In Oceanside, California, gym owner Lou Uridel was arrested for opening his business in defiance of the state’s stay-at-home order. Upon being released, he has continued to defy the order by re-opening the gym. The police department stated that it plans to cite Uridel for each day the gym remains in operation. The maximum penalty for each citation is $1,000 and/or 90 days in jail.
Reportedly, police told Uridel that they would arrest every customer if he reopened his gym. However, after consulting with his lawyer, he was advised that police did not have the power to do that, and so he decided to re-open this past Wednesday.
“There’s some members who kind of shy away from that and there’s some members who say, you know what, if they’re going to take me away in handcuffs for working out, then they can go ahead and do it,” Uridel said.
Salute to everyone who falls into the second category and is willing to take a stand against government overreach.
Politico has a good article outlining the lawsuits that have been filed all around the country against various states’ COVID-19 lockdown orders. Here are some examples:
- In California there have been numerous lawsuits filed against Governor Gavin Newsom for his closures of gun stores, churches, gyms, yoga studios, hair salons, and beaches, ban on protests, and the stay-at-home order in its entirety. In one example, LA County resident Samuel Armstrong sued the state, arguing (correctly, in my opinion) that the order amounts to detention without due process of law, thereby violating the 14th Amendment to the U.S. Constitution. San Francisco attorney Harmeet Dhillon, who represents the plaintiffs in several of these lawsuits, said, “We do not shut down our highways because people die in car accidents. We do not ban commerce because people die of lung disease after buying cigarettes.”
- In Kentucky, four protesters sued Governor Andy Beshear, arguing that the state’s restrictions on protests violate the First Amendment. Another lawsuit focusing on the ban of church services was upheld by a federal court.
- In Maine, a group of business owners sued Governor Janet Mills over her stay-at-home order.
- In Maryland, a group of business owners, religious leaders, and state delegates sued Governor Larry Hogan, asking for a restraining order preventing enforcement of the state’s lockdown.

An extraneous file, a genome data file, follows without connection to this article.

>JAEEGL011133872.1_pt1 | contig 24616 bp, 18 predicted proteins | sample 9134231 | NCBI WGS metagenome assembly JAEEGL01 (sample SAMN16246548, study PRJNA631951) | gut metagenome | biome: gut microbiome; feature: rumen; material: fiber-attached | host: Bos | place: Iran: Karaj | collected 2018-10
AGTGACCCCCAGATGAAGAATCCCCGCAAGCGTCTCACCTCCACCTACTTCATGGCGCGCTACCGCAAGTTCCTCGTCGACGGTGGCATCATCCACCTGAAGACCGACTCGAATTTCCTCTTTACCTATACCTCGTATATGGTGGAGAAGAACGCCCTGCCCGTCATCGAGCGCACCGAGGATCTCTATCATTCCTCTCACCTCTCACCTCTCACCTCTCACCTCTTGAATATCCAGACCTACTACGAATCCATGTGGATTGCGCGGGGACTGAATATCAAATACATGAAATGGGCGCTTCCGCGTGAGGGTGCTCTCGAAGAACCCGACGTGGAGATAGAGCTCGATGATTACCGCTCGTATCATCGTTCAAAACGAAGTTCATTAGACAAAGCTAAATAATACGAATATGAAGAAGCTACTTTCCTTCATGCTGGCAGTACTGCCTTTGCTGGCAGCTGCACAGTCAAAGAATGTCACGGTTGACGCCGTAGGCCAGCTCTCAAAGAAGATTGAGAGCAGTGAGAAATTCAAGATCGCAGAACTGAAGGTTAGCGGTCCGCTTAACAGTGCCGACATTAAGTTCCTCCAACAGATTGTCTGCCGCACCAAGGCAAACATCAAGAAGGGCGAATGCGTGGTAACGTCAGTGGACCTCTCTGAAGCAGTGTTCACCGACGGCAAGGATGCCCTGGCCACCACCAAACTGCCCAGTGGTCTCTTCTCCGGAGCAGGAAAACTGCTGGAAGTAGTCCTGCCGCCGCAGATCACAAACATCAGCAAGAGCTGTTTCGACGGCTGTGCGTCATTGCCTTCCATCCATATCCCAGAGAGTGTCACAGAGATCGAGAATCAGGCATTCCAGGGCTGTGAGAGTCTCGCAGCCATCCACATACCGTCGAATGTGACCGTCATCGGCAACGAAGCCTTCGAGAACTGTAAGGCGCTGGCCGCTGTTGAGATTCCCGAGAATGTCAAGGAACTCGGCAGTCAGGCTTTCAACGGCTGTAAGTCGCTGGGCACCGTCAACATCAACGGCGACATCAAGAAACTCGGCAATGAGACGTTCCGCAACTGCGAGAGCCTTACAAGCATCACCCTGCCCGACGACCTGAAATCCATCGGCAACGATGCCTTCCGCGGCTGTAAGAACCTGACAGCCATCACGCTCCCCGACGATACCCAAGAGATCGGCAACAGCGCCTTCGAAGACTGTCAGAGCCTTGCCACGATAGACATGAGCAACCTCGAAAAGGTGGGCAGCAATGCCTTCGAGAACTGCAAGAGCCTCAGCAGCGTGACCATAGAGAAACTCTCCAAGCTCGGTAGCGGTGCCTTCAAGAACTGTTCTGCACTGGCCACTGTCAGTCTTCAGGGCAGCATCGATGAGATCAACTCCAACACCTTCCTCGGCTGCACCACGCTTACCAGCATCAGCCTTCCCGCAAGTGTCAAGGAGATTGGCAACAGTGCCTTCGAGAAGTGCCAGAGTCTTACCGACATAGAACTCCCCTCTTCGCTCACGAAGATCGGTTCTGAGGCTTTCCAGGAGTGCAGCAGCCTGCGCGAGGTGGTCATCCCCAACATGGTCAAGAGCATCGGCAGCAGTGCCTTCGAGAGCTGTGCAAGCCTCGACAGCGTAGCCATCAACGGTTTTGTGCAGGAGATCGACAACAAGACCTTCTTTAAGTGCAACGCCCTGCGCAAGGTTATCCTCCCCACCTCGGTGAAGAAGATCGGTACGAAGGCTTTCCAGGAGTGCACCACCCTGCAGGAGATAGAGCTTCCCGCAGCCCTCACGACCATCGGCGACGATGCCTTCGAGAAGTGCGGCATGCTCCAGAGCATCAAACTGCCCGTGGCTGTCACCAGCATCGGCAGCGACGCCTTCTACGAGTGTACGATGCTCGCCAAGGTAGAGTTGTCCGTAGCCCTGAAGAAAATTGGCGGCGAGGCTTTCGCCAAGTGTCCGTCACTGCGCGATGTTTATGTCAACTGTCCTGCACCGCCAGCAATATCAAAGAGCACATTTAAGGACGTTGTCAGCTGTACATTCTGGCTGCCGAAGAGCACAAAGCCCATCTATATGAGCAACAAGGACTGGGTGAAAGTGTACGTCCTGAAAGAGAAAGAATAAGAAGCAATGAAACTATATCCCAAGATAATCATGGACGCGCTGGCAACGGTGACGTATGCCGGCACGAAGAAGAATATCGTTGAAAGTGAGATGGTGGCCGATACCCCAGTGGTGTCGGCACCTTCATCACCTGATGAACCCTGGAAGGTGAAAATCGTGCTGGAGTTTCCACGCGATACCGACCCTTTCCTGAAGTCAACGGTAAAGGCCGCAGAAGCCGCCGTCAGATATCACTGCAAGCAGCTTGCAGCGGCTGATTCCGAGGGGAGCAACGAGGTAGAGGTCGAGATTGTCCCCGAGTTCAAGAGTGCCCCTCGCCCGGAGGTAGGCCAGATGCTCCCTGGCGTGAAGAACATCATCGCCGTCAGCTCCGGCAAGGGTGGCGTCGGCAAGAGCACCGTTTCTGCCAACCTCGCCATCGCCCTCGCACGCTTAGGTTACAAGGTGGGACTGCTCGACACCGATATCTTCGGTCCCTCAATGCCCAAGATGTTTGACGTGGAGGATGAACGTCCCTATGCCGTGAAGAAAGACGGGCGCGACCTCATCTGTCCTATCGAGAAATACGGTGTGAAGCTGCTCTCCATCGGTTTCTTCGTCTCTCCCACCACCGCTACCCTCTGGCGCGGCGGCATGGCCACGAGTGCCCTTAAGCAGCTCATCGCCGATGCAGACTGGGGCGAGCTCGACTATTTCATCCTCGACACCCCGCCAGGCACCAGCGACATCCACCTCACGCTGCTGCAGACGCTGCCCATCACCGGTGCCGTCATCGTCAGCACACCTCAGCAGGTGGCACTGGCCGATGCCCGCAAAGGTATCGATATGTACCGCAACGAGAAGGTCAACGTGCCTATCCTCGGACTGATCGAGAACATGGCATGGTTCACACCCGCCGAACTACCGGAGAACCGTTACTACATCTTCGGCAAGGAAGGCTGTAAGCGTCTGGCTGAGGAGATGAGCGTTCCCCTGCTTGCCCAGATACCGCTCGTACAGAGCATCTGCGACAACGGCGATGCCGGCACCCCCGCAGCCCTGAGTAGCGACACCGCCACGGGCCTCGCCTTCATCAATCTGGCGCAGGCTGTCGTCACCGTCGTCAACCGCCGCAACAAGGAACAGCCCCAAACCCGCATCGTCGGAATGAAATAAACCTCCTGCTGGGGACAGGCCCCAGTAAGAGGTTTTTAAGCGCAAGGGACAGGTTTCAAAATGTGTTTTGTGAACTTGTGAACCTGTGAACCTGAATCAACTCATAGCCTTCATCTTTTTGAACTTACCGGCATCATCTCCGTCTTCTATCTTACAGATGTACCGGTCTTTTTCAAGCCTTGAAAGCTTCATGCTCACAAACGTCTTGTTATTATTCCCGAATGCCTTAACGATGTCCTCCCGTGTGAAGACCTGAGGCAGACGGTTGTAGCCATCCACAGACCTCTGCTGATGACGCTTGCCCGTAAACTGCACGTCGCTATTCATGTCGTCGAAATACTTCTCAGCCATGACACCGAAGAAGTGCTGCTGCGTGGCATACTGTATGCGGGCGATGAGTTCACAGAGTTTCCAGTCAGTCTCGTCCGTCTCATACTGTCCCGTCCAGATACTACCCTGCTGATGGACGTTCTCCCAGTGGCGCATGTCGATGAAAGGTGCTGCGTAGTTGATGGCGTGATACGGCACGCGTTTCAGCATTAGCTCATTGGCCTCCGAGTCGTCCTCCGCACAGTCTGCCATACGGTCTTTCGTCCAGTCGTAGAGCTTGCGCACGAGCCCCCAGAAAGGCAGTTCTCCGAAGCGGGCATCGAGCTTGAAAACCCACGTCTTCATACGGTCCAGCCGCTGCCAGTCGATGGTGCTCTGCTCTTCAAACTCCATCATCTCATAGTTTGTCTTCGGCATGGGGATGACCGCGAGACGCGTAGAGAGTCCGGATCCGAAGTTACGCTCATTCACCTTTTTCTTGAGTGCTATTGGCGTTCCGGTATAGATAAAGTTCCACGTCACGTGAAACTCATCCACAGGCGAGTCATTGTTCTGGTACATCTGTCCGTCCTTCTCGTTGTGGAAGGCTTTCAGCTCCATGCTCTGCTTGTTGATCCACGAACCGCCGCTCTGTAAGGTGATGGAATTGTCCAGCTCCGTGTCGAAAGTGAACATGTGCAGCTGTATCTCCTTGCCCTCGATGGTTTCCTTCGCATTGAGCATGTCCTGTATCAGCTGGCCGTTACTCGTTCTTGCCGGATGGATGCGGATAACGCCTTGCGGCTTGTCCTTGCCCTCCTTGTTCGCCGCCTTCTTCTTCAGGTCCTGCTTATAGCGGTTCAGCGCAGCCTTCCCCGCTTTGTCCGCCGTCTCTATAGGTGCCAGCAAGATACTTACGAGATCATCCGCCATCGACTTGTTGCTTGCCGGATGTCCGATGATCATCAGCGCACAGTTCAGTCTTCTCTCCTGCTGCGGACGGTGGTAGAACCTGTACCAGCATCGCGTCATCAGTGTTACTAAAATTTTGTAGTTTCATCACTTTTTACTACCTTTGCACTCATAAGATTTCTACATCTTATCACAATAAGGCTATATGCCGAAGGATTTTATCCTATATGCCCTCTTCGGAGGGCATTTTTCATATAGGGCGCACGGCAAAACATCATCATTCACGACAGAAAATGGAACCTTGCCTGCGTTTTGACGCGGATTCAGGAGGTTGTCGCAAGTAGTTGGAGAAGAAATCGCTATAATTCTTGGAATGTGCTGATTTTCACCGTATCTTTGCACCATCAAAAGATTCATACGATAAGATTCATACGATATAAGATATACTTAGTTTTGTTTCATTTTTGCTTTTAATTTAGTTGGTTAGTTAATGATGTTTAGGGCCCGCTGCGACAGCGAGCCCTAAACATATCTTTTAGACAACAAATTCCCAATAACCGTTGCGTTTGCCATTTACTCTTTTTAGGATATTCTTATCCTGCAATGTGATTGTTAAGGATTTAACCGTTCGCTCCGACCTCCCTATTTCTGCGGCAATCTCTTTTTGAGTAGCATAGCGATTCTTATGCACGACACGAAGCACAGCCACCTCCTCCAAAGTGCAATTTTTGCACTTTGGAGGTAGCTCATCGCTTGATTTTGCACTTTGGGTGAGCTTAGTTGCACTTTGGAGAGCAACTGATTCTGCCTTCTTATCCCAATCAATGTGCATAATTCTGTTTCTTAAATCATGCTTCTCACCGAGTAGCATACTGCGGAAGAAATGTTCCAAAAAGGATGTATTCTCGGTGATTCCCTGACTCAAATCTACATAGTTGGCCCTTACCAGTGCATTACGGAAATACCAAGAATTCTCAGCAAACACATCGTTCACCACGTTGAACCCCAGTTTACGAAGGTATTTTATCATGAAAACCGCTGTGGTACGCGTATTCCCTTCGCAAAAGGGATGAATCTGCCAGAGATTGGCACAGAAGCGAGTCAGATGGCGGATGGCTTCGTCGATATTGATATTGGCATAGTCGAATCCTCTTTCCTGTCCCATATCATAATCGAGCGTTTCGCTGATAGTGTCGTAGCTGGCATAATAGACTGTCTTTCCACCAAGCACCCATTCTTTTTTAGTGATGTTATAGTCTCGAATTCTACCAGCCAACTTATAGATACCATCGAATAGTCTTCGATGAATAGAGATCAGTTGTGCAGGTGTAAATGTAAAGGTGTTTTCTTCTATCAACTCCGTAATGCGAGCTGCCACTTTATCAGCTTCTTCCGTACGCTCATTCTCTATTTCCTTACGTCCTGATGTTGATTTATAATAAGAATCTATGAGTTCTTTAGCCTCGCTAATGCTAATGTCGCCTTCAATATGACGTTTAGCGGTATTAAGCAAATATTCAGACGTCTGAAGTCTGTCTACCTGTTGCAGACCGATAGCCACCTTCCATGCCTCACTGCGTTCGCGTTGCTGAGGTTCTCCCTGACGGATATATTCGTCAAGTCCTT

- In Ohio, the 1851 Center for Constitutional Law sued Governor Mike DeWine over his closure of non-essential businesses. More recently, this organization filed another lawsuit on behalf of 35 independent gym owners, who are still not permitted to open, despite the fact that the government has begun to lift restrictions.
- In Pennsylvania, a group of business owners sued Governor Tom Wolf over the closure of non-essential businesses in a lawsuit that made it all the way to the Supreme Court.
- In Texas, activist and lawyer Jared Woodfill has sued Governor Greg Abbott, arguing that the state’s lockdown order violates the Texas and U.S. Constitutions. Additionally, State Attorney General Ken Paxton has threatened to sue the governments of Austin, Dallas, and San Antonio if they do not lift their strict stay-at-home measures.
- And of course, in Wisconsin, a great victory took place this past Wednesday when the state Supreme Court struck down as “unlawful, invalid, and unenforceable” the stay-at-home order enacted by Governor Tony Evers and Department of Health Services Secretary Andrea Palm. “Where in the Constitution did the people of Wisconsin confer the authority on a single unelected cabinet secretary to compel almost 6 million people to stay at home and close their businesses and face imprisonment if they don’t comply? With no input from the legislature, without the consent of the people? Isn’t it the very definition of tyranny for one person to order people to be imprisoned for going to work among other ordinarily lawful activities?” asked Wisconsin Supreme Court Justice Rebecca Bradley.
Salute to all of the plaintiffs, lawyers, and judges taking the side of freedom and individual rights.